The marriage business
Jemima Khan, a U.K. media figure, is the daughter of Sir James Goldsmith, a colorful character who endorsed polyamory, and Lady Annabel Vane-Tempest-Stewart, Sir James' third wife. Jemima married Pakistani cricket hero Imran Khan, but then it turned out, surprisingly enough, that she wasn't happy living in Pakistan, so they divorced. Khan then founded a political party and is said to be "the Ron Paul of Pakistan." Jemima then took up with actor Hugh Grant for awhile. I'm not quite sure how all this is relevant to this article, but how could it, in some way, not be?
By the way, isn't the name "Jemima" raciss?
Muslim men bring 12,000 brides to Britain each year. That leaves their female peers with a dilemma — accept a “part-time husband” or turn to an agency that will check out a man’s family (and his bachelor pad) for you
"Click? Why does everyone talk about clicking? What is this need to click? You're just too fussy," says a Pakistani auntie, reacting angrily to a twentysomething accountant's complaint that there was no chemistry between her and any of the men to whom she was introduced at a Muslim marriage event in east London.
Marriage Asian-style is practical, contractual and, to the western mind, deeply unromantic. "The spinster crisis is an issue of modernity," preaches an energetically gesticulating man in a white prayer cap, jacket and trainers. "Success is the right attitude – no conspiracies, please. Can't blame Israel." Cue laughs from those assembled: women in hijabs seated on one side of the wood-panelled hall; men, mostly in suits, a few of them in Arab dress with beards, on the other; chaperones at the back.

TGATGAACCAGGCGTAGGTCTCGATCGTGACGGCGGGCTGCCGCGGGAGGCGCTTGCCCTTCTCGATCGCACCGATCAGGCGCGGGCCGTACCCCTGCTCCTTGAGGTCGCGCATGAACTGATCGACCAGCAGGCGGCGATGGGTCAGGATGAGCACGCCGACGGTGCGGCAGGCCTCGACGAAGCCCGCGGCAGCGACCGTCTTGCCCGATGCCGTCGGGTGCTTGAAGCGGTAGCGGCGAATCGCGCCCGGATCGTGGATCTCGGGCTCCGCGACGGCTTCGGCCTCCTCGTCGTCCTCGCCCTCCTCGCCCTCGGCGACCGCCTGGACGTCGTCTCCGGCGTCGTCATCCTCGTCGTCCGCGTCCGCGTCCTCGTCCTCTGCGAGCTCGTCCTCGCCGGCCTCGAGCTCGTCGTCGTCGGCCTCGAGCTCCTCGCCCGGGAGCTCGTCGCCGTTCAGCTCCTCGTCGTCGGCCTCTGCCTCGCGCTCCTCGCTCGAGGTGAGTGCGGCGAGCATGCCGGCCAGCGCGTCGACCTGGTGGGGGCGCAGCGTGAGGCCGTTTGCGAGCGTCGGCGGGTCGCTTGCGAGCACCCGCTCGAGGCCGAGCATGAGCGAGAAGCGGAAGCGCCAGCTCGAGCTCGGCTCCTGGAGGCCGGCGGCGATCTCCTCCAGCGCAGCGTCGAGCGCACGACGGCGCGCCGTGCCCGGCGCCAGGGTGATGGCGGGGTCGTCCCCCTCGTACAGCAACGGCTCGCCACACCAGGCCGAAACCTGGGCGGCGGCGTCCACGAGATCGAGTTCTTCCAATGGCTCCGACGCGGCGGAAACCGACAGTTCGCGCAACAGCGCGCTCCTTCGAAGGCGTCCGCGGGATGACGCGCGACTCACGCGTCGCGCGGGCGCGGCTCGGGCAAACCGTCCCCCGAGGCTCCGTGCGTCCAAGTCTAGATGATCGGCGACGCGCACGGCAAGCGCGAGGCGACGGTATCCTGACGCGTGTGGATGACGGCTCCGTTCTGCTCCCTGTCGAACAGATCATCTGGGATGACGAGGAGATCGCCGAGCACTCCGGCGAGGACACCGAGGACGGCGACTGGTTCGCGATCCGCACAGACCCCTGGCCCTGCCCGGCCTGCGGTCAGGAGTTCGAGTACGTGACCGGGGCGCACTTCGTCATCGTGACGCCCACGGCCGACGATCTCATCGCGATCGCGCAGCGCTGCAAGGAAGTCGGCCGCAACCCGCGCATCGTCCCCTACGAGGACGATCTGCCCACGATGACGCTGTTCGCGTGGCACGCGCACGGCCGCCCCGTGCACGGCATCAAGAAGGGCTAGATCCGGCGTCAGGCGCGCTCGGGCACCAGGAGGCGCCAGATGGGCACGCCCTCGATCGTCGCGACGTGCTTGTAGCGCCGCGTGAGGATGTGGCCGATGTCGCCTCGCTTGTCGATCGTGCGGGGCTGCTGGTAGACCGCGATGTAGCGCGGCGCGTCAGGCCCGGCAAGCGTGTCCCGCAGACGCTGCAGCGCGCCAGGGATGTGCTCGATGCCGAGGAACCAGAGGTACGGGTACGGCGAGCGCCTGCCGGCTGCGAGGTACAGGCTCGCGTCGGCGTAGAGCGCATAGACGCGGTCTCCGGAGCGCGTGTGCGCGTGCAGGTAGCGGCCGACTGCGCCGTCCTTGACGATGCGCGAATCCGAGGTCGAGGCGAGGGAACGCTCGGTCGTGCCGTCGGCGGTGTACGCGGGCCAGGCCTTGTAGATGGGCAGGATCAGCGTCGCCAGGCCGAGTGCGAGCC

The speaker is Mizan Raja, the engaging founder of the UK-based Islamic Travels agency, who also set up the Islamic Circles community network and now presides over the east London Muslim matrimonial scene. I'm at a Practising Muslim event at Toynbee Hall in Whitechapel. According to the network's website, the event is held four times a year and is "especially geared towards those Muslims who are actually practising, ie, not a 'fasiq' – open sinner – as defined by the classical texts in sharia law".
Arranged marriages are big business in the UK. Second- and third-generation immigrant families, with no extended family structure, limited networks and religious restrictions on acceptable ways to meet future spouses, are turning to external matchmakers for help. Mizan arranges between five and ten marriages every month through Islamic Circles, in his spare time. His day job is investment banking. By his own estimate, he has been responsible for 1,300 marriages over the past ten years.
Isn't matchmaker a female job?
Mizan says he is meeting a need for something that is a duty in Islam. There's someone for everyone: "Even the disabled have needs" and Islamic Circles holds regular events for them. And increasingly, he says, career women are electing to become "co-wives" – in other words, to become a man's second or third wife.
He reckons he gets between five and ten requests every week from women who are "comfortable with the notion of a part-time man". He explains: "They don't want a full-time husband. They don't have time." So couples live separately, the husband visiting his wives on a rota.